Along with the trad. sized ASB I'm working on (who will debut here tomorrow) I have a few more minis I've been plugging away on that will be for sale. One of those is a Balling mini morgan who is a bit of a collaboration piece.

I got this little guy from Morgen Kilbourn, who had intended him to be haired. She had him started and fairly far along, and I am working on finishing him. I also plan on giving him a sculpted mane/tail, perhaps this weekend if I can get to it. He will be quite a little looker when he's finished! My biggest concern right now is blending out those dapples. I blocked them out, and now have to go back into them and smooth the edges so they aren't painted-on looking.

He will probably be offered at the end of next week. More pics to come as he gets more finished! :-)

Tuesday, April 14, 2009

Unrelated real horse stuff

As some of you may know (and some of you have met him!) I have a white appy gelding named "Mork". Mork was my very first show horse as a child, the first horse that was my own, and my greatest teacher. When I first saw him, I immediately was struck by his pure white coat; and connected with him immediately. I loved him from the moment I saw him.

He was, however, no pushover; and one of the most important things he taught me was humility-- he could be so stubborn sometimes!! He was my friend and mentor through my childhood, and I accomplished things on him that I never thought possible. Above is a photo of him in his prime (I think here he is around 15). He was just striking when he was polished up; and this is how I will always remember him.

Mork now is 31 years old and living at my parents in retirement. He is a bit senile, as old men tend to get, and spends his days standing in the sun or wandering about the pasture very slowly. I know my time with him is limited, and I know that it will be devestating when it comes to an end. I just recently finished a portrait model of him, who actually is the white face up in my header. It was important for me to get him finished, and to have him be front and center.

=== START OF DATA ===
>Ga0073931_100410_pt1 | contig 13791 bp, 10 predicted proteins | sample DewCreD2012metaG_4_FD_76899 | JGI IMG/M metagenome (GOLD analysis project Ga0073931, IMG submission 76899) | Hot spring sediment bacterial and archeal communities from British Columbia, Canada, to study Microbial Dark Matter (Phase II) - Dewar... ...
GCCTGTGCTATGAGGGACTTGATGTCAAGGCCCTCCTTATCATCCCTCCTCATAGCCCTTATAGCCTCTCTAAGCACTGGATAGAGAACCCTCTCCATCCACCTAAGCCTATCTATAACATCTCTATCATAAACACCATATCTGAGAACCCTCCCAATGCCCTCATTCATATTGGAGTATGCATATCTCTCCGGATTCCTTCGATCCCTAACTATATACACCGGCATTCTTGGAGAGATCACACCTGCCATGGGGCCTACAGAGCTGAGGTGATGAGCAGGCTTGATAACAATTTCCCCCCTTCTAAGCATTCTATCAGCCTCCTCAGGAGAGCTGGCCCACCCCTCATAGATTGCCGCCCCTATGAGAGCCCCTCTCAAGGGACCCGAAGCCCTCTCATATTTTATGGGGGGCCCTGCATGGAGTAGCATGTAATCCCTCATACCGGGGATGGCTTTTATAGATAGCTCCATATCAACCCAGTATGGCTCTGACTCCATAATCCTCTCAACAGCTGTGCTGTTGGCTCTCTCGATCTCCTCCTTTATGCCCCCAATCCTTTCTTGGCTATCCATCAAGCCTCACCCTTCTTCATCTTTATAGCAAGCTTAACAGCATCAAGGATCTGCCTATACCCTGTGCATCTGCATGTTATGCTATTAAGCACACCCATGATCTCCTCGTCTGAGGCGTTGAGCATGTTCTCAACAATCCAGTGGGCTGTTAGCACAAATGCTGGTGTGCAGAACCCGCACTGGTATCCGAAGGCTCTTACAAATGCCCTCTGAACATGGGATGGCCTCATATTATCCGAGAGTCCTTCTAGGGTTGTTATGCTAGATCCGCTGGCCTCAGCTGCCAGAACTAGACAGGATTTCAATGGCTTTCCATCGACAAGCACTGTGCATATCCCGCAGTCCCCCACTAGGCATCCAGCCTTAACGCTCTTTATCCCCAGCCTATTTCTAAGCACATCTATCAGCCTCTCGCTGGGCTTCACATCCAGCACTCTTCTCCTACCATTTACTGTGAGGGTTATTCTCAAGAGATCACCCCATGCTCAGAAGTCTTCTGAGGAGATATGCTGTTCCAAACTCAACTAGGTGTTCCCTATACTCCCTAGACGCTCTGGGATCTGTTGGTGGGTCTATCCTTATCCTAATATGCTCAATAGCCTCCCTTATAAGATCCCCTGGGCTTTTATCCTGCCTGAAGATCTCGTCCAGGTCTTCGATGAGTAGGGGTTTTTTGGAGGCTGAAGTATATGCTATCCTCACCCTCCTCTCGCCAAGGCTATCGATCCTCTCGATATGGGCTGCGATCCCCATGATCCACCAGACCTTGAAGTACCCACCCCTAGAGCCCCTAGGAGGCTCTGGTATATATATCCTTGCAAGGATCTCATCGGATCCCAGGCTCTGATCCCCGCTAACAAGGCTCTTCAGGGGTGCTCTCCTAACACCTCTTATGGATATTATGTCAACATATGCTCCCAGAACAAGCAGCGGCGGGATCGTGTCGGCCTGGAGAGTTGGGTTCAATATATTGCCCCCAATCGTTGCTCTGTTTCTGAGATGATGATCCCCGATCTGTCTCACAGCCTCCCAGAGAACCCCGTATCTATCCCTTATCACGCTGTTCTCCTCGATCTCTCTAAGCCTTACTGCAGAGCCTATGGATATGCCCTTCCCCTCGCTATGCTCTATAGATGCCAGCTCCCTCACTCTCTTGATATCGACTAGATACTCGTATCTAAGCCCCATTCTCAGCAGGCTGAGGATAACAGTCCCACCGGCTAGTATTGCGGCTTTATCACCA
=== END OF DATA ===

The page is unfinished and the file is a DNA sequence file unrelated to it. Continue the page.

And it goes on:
The reason I bring it all up is that just recently I requested a FarmTek cataloge, a farm supplies company that sells things like mats, building supplies, general farm stuff. Greg and I have been talking about the possibility of building a barn when the time is right; and so I wanted to start leafing through material to see what was out there. As I went through the cataloge, a familiar face jumped out at me (click image to blow it up):

I had forgotten all about this photoshoot, since I was so little when it happened-- 10 or 12, maybe? It was right after we had finished restoring my parent's barn (it used to be a tobacco shed, but was transformed into stables)-- FarmTek approached us about using the barn and the white horse (Mork) to show off their interlocking mats. In return we got a set of mats for that stall, which are still there today. This was probably at least 12-15 years ago.

It really made me smile to see Mork in the cataloge... in all his former glory, preserved for posterity for all to see. :-)

Tuesday, April 7, 2009

What do I want to do?

Just recently I have begun an original sculpture of Lilly, my draft cross. She is curio sized, a size that I think is very underused and under appreciated in our hobby right now. Its a fabulous size to work on, it fits perfectly into one's hands, and is a pleasure to paint. As I've been working on her, I find myself looking more closely at the work of other sculptors I respect, studying their sculpture along with the real-life reference I have in front of me.

It has been said by quite few that people are "a sum of their influences"... and this is no less true in the art world. As artists, we look and process a zillion images every day. Studying the work of others helps us define our own art, using what we like and don't like to build our own unique look and style. Additionally, the greatest works often come from those who have a community of artists who can give each other feedback in order to improve and evolve. Critique is crucial to any artist in order to continue their development, and we must never fear what others have to say, whether it be positive or negative. The bottom line is that regardless of subject or medium, artists are constantly learning from each other whether consciously or unconsciously.